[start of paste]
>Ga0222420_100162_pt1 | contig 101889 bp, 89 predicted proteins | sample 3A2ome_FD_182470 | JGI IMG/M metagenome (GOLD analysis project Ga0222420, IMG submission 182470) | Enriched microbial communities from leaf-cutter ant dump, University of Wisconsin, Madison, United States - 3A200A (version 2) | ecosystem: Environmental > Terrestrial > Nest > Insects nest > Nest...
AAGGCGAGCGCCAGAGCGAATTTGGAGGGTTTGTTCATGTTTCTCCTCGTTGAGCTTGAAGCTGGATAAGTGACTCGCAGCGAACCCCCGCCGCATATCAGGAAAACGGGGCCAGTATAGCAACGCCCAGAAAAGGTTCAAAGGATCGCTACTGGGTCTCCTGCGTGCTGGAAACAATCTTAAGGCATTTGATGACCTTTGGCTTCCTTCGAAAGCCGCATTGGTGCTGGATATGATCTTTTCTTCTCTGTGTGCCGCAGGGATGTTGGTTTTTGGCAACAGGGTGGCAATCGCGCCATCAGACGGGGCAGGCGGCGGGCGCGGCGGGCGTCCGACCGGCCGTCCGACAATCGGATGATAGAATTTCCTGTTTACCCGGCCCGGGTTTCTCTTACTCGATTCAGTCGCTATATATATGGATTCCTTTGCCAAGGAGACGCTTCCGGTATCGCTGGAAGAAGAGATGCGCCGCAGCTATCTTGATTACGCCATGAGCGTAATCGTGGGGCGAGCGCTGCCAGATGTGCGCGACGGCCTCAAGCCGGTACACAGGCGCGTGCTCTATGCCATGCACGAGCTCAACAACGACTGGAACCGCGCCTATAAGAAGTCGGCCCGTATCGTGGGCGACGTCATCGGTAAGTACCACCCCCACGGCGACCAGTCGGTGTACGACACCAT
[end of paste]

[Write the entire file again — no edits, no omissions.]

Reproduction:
>Ga0222420_100162_pt1 | contig 101889 bp, 89 predicted proteins | sample 3A2ome_FD_182470 | JGI IMG/M metagenome (GOLD analysis project Ga0222420, IMG submission 182470) | Enriched microbial communities from leaf-cutter ant dump, University of Wisconsin, Madison, United States - 3A200A (version 2) | ecosystem: Environmental > Terrestrial > Nest > Insects nest > Nest...
AAGGCGAGCGCCAGAGCGAATTTGGAGGGTTTGTTCATGTTTCTCCTCGTTGAGCTTGAAGCTGGATAAGTGACTCGCAGCGAACCCCCGCCGCATATCAGGAAAACGGGGCCAGTATAGCAACGCCCAGAAAAGGTTCAAAGGATCGCTACTGGGTCTCCTGCGTGCTGGAAACAATCTTAAGGCATTTGATGACCTTTGGCTTCCTTCGAAAGCCGCATTGGTGCTGGATATGATCTTTTCTTCTCTGTGTGCCGCAGGGATGTTGGTTTTTGGCAACAGGGTGGCAATCGCGCCATCAGACGGGGCAGGCGGCGGGCGCGGCGGGCGTCCGACCGGCCGTCCGACAATCGGATGATAGAATTTCCTGTTTACCCGGCCCGGGTTTCTCTTACTCGATTCAGTCGCTATATATATGGATTCCTTTGCCAAGGAGACGCTTCCGGTATCGCTGGAAGAAGAGATGCGCCGCAGCTATCTTGATTACGCCATGAGCGTAATCGTGGGGCGAGCGCTGCCAGATGTGCGCGACGGCCTCAAGCCGGTACACAGGCGCGTGCTCTATGCCATGCACGAGCTCAACAACGACTGGAACCGCGCCTATAAGAAGTCGGCCCGTATCGTGGGCGACGTCATCGGTAAGTACCACCCCCACGGCGACCAGTCGGTGTACGACACCAT